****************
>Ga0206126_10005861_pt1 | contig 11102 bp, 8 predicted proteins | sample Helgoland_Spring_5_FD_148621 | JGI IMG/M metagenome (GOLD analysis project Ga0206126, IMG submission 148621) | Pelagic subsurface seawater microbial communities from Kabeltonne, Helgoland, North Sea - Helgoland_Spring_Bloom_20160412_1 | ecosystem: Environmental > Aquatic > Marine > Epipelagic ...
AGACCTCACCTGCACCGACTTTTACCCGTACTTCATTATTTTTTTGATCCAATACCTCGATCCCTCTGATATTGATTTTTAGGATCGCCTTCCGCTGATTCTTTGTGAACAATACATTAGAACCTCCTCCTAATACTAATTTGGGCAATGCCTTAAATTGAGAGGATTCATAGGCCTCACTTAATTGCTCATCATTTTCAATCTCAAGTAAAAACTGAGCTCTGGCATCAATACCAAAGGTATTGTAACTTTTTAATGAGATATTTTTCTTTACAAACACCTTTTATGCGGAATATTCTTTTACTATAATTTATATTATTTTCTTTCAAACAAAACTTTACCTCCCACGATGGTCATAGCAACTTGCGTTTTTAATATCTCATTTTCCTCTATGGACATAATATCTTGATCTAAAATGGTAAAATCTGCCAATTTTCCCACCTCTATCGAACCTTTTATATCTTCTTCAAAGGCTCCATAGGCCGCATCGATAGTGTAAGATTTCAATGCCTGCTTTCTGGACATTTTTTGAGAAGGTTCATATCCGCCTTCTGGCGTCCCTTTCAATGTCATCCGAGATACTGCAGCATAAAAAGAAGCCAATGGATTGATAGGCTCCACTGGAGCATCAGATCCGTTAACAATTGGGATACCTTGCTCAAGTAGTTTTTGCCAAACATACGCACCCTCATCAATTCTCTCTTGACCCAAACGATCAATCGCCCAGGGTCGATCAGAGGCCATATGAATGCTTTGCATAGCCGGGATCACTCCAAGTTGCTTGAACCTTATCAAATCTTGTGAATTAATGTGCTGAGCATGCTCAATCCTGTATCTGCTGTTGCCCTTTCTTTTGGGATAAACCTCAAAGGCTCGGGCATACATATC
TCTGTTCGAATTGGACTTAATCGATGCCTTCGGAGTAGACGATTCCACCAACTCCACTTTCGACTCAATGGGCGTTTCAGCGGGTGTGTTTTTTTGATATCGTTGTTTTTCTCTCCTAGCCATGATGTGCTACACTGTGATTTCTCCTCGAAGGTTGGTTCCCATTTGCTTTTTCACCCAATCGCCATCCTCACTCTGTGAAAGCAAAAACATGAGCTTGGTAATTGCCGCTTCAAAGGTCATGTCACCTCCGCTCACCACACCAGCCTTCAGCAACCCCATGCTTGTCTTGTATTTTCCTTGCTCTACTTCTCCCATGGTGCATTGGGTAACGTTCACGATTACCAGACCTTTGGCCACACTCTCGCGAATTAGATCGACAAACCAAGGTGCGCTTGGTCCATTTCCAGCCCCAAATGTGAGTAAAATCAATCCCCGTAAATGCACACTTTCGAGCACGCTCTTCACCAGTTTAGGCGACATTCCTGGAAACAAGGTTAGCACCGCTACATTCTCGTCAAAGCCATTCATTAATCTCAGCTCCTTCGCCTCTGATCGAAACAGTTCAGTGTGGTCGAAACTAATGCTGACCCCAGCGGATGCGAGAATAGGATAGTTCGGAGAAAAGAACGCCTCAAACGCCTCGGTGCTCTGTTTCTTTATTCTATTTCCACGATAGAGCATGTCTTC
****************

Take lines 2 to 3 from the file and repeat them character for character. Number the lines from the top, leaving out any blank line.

AGACCTCACCTGCACCGACTTTTACCCGTACTTCATTATTTTTTTGATCCAATACCTCGATCCCTCTGATATTGATTTTTAGGATCGCCTTCCGCTGATTCTTTGTGAACAATACATTAGAACCTCCTCCTAATACTAATTTGGGCAATGCCTTAAATTGAGAGGATTCATAGGCCTCACTTAATTGCTCATCATTTTCAATCTCAAGTAAAAACTGAGCTCTGGCATCAATACCAAAGGTATTGTAACTTTTTAATGAGATATTTTTCTTTACAAACACCTTTTATGCGGAATATTCTTTTACTATAATTTATATTATTTTCTTTCAAACAAAACTTTACCTCCCACGATGGTCATAGCAACTTGCGTTTTTAATATCTCATTTTCCTCTATGGACATAATATCTTGATCTAAAATGGTAAAATCTGCCAATTTTCCCACCTCTATCGAACCTTTTATATCTTCTTCAAAGGCTCCATAGGCCGCATCGATAGTGTAAGATTTCAATGCCTGCTTTCTGGACATTTTTTGAGAAGGTTCATATCCGCCTTCTGGCGTCCCTTTCAATGTCATCCGAGATACTGCAGCATAAAAAGAAGCCAATGGATTGATAGGCTCCACTGGAGCATCAGATCCGTTAACAATTGGGATACCTTGCTCAAGTAGTTTTTGCCAAACATACGCACCCTCATCAATTCTCTCTTGACCCAAACGATCAATCGCCCAGGGTCGATCAGAGGCCATATGAATGCTTTGCATAGCCGGGATCACTCCAAGTTGCTTGAACCTTATCAAATCTTGTGAATTAATGTGCTGAGCATGCTCAATCCTGTATCTGCTGTTGCCCTTTCTTTTGGGATAAACCTCAAAGGCTCGGGCATACATATC
TCTGTTCGAATTGGACTTAATCGATGCCTTCGGAGTAGACGATTCCACCAACTCCACTTTCGACTCAATGGGCGTTTCAGCGGGTGTGTTTTTTTGATATCGTTGTTTTTCTCTCCTAGCCATGATGTGCTACACTGTGATTTCTCCTCGAAGGTTGGTTCCCATTTGCTTTTTCACCCAATCGCCATCCTCACTCTGTGAAAGCAAAAACATGAGCTTGGTAATTGCCGCTTCAAAGGTCATGTCACCTCCGCTCACCACACCAGCCTTCAGCAACCCCATGCTTGTCTTGTATTTTCCTTGCTCTACTTCTCCCATGGTGCATTGGGTAACGTTCACGATTACCAGACCTTTGGCCACACTCTCGCGAATTAGATCGACAAACCAAGGTGCGCTTGGTCCATTTCCAGCCCCAAATGTGAGTAAAATCAATCCCCGTAAATGCACACTTTCGAGCACGCTCTTCACCAGTTTAGGCGACATTCCTGGAAACAAGGTTAGCACCGCTACATTCTCGTCAAAGCCATTCATTAATCTCAGCTCCTTCGCCTCTGATCGAAACAGTTCAGTGTGGTCGAAACTAATGCTGACCCCAGCGGATGCGAGAATAGGATAGTTCGGAGAAAAGAACGCCTCAAACGCCTCGGTGCTCTGTTTCTTTATTCTATTTCCACGATAGAGCATGTCTTC